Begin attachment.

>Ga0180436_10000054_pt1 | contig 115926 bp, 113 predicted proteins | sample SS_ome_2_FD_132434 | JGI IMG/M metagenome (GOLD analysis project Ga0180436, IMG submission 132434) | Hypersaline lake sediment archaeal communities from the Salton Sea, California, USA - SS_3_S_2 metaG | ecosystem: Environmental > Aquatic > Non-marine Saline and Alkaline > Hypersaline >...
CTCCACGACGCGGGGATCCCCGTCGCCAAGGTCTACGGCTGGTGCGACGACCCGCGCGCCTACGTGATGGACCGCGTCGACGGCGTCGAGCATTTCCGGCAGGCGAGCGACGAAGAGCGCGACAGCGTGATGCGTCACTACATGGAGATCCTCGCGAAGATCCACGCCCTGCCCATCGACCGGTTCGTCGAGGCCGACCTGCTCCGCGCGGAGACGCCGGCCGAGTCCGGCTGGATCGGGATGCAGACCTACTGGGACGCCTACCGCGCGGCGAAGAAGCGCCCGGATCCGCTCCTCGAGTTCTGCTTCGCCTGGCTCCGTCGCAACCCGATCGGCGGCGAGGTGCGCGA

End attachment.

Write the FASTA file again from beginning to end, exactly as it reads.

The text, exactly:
>Ga0180436_10000054_pt1 | contig 115926 bp, 113 predicted proteins | sample SS_ome_2_FD_132434 | JGI IMG/M metagenome (GOLD analysis project Ga0180436, IMG submission 132434) | Hypersaline lake sediment archaeal communities from the Salton Sea, California, USA - SS_3_S_2 metaG | ecosystem: Environmental > Aquatic > Non-marine Saline and Alkaline > Hypersaline >...
CTCCACGACGCGGGGATCCCCGTCGCCAAGGTCTACGGCTGGTGCGACGACCCGCGCGCCTACGTGATGGACCGCGTCGACGGCGTCGAGCATTTCCGGCAGGCGAGCGACGAAGAGCGCGACAGCGTGATGCGTCACTACATGGAGATCCTCGCGAAGATCCACGCCCTGCCCATCGACCGGTTCGTCGAGGCCGACCTGCTCCGCGCGGAGACGCCGGCCGAGTCCGGCTGGATCGGGATGCAGACCTACTGGGACGCCTACCGCGCGGCGAAGAAGCGCCCGGATCCGCTCCTCGAGTTCTGCTTCGCCTGGCTCCGTCGCAACCCGATCGGCGGCGAGGTGCGCGA